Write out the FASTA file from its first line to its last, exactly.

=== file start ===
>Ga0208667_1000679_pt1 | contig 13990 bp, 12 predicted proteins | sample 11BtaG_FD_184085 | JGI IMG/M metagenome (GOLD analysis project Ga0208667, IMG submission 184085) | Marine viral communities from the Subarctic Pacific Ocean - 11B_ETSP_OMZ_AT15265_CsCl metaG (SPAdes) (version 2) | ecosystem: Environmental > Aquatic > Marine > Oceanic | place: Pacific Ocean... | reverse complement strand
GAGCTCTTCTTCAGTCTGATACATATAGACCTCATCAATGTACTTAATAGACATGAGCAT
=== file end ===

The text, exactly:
>Ga0208667_1000679_pt1 | contig 13990 bp, 12 predicted proteins | sample 11BtaG_FD_184085 | JGI IMG/M metagenome (GOLD analysis project Ga0208667, IMG submission 184085) | Marine viral communities from the Subarctic Pacific Ocean - 11B_ETSP_OMZ_AT15265_CsCl metaG (SPAdes) (version 2) | ecosystem: Environmental > Aquatic > Marine > Oceanic | place: Pacific Ocean... | reverse complement strand
GAGCTCTTCTTCAGTCTGATACATATAGACCTCATCAATGTACTTAATAGACATGAGCAT